While the story was originally a concise “boy meets girl” narrative, the film introduces a subplot involving game-fixing gangsters to expand its runtime.

Alibi Ike boasted some authenticity rarely seen in sports movies.
Alibi Ike boasted some authenticity rarely seen in sports movies.

Moreover, the title character, initially a batting sensation, is reimagined as a star pitcher, injecting visual humor into the narrative, particularly through Brown’s exaggerated pitching antics.

“Alibi Ike” offers a rare authenticity in sports cinema, with game sequences filmed at the iconic Wrigley Field in Los Angeles and professional ballplayers of the era assuming non-speaking roles in the film.

Notably, the movie marked the debut of actress Olivia de Havilland, who portrayed Brown’s love interest, adding to the allure of the cast.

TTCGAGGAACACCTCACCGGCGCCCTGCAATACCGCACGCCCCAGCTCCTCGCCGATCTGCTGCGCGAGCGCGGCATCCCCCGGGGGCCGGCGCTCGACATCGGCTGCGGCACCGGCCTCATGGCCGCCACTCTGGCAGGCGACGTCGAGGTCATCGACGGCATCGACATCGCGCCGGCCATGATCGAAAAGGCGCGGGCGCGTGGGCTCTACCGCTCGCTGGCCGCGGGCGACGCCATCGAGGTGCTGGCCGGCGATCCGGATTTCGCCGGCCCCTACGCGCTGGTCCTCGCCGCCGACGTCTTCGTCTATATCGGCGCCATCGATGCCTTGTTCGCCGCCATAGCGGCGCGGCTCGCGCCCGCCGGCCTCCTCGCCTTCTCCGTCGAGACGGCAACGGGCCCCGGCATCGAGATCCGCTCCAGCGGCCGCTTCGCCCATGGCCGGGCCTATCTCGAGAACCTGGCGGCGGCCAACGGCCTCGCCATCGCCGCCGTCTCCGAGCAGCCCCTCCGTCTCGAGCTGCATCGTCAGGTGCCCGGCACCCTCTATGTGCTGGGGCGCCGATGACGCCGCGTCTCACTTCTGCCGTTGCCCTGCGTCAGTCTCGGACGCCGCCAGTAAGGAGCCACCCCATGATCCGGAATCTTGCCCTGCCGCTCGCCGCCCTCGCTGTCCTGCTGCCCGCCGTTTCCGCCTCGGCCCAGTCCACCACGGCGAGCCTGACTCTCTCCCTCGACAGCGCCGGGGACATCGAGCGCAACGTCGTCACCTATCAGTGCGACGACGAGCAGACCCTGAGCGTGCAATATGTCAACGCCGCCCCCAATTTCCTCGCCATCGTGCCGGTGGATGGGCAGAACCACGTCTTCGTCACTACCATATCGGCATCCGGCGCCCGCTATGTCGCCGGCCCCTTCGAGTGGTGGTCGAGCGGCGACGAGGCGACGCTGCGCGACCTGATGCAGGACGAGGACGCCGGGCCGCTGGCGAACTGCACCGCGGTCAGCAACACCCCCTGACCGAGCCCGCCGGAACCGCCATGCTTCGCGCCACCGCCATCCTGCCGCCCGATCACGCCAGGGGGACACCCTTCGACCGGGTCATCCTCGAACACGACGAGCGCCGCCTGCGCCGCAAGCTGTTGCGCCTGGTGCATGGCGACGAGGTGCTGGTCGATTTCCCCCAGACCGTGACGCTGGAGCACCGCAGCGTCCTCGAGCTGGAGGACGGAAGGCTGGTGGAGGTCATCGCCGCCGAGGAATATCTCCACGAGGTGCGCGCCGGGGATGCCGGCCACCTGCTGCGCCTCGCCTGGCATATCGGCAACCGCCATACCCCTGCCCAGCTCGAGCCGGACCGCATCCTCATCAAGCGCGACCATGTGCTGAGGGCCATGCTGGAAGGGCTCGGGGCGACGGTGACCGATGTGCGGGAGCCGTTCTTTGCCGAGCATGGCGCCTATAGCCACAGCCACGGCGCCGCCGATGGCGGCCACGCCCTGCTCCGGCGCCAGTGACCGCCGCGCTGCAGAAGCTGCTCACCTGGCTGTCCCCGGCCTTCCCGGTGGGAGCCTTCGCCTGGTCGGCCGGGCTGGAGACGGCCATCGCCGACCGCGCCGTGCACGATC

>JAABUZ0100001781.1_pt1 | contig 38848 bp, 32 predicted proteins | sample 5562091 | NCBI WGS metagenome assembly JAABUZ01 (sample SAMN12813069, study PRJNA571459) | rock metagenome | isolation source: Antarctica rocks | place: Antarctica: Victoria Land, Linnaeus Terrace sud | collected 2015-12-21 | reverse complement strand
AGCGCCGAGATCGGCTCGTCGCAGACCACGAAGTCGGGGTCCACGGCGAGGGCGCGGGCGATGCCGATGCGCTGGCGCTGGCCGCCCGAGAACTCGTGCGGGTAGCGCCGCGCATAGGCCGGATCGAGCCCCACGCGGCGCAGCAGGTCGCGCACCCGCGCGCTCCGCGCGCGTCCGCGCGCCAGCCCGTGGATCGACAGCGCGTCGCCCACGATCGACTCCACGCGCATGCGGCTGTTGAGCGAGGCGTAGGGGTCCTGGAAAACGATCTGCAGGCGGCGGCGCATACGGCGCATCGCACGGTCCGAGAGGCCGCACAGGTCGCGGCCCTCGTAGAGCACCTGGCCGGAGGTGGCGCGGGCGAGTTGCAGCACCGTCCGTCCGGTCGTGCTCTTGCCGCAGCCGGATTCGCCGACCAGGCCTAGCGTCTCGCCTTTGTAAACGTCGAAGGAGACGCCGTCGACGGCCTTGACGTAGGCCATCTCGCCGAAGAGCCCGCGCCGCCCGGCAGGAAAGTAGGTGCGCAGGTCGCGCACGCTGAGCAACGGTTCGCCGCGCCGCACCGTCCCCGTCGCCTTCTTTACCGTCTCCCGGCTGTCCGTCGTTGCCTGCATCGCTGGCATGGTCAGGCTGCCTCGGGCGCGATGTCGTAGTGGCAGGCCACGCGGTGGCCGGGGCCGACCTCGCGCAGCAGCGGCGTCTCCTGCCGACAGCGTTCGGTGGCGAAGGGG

The film’s title, “Alibi Ike,” stems from Lardner’s description of the main character, Frank X. Farrell, as someone who never made a play without apologizing for it.

The narrative unfolds as Farrell, a bush league player traded to the Chicago Cubs, navigates the season’s challenges, vividly depicting the era’s baseball culture.

Interview Regards Work

Johnson: “I know you had nothing to work with last year but—“

Cap: “Nothing? I had the finest-trained butch of rookies you ever saw with one ball player among ‘em, Pennick. All he did was keep us from fallin’ out of the league. But Pennick, it now appears, has been sold!”

Johnson: “Oh, snap out of it, Cap. We’ve still got the rest of the club.”

Cap: “Yeah, cut off Max Baer’s right arm and you’ve still got the rest of a heavyweight champion, too.”

Johnson: “It’s not as bad as all that. Pennick was good, yes, but it’s not every year you can get a hundred thousand dollars for one man.”

Cap: “Who’s gonna pitch for us, them hundred thousand dollars?”

Johnson: “You’re sure to find something good among those new players. That boy Farrell alone struck out twenty men in one game last year.”

Cap: “Yeah, in Sauk Centre, wasn’t it? Did they claim Babe Ruth was playin’ against him in Sauk Centre? I bet I’ll have to ring a cow bell to get him in off the field.”